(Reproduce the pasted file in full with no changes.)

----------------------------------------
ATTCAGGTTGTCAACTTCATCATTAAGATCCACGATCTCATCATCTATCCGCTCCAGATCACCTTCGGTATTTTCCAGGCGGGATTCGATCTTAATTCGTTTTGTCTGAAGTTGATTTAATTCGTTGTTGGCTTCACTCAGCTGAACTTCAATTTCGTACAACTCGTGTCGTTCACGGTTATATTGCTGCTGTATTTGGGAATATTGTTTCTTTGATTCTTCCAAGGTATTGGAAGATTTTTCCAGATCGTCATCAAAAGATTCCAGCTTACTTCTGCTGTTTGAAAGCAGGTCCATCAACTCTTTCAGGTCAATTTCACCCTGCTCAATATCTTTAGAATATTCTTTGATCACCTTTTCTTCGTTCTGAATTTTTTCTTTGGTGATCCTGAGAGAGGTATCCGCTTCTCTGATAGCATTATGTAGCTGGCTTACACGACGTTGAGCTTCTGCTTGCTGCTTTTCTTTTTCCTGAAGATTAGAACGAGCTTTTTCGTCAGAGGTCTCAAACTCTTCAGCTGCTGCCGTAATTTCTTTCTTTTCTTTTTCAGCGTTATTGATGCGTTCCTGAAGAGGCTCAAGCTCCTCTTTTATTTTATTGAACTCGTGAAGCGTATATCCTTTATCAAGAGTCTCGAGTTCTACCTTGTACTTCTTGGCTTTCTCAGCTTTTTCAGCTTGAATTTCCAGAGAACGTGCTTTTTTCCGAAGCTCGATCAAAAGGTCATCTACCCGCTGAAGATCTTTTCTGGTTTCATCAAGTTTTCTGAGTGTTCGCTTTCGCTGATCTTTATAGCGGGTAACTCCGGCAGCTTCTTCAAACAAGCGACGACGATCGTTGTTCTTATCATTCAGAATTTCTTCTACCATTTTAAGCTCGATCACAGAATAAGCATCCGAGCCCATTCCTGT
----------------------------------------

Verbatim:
ATTCAGGTTGTCAACTTCATCATTAAGATCCACGATCTCATCATCTATCCGCTCCAGATCACCTTCGGTATTTTCCAGGCGGGATTCGATCTTAATTCGTTTTGTCTGAAGTTGATTTAATTCGTTGTTGGCTTCACTCAGCTGAACTTCAATTTCGTACAACTCGTGTCGTTCACGGTTATATTGCTGCTGTATTTGGGAATATTGTTTCTTTGATTCTTCCAAGGTATTGGAAGATTTTTCCAGATCGTCATCAAAAGATTCCAGCTTACTTCTGCTGTTTGAAAGCAGGTCCATCAACTCTTTCAGGTCAATTTCACCCTGCTCAATATCTTTAGAATATTCTTTGATCACCTTTTCTTCGTTCTGAATTTTTTCTTTGGTGATCCTGAGAGAGGTATCCGCTTCTCTGATAGCATTATGTAGCTGGCTTACACGACGTTGAGCTTCTGCTTGCTGCTTTTCTTTTTCCTGAAGATTAGAACGAGCTTTTTCGTCAGAGGTCTCAAACTCTTCAGCTGCTGCCGTAATTTCTTTCTTTTCTTTTTCAGCGTTATTGATGCGTTCCTGAAGAGGCTCAAGCTCCTCTTTTATTTTATTGAACTCGTGAAGCGTATATCCTTTATCAAGAGTCTCGAGTTCTACCTTGTACTTCTTGGCTTTCTCAGCTTTTTCAGCTTGAATTTCCAGAGAACGTGCTTTTTTCCGAAGCTCGATCAAAAGGTCATCTACCCGCTGAAGATCTTTTCTGGTTTCATCAAGTTTTCTGAGTGTTCGCTTTCGCTGATCTTTATAGCGGGTAACTCCGGCAGCTTCTTCAAACAAGCGACGACGATCGTTGTTCTTATCATTCAGAATTTCTTCTACCATTTTAAGCTCGATCACAGAATAAGCATCCGAGCCCATTCCTGT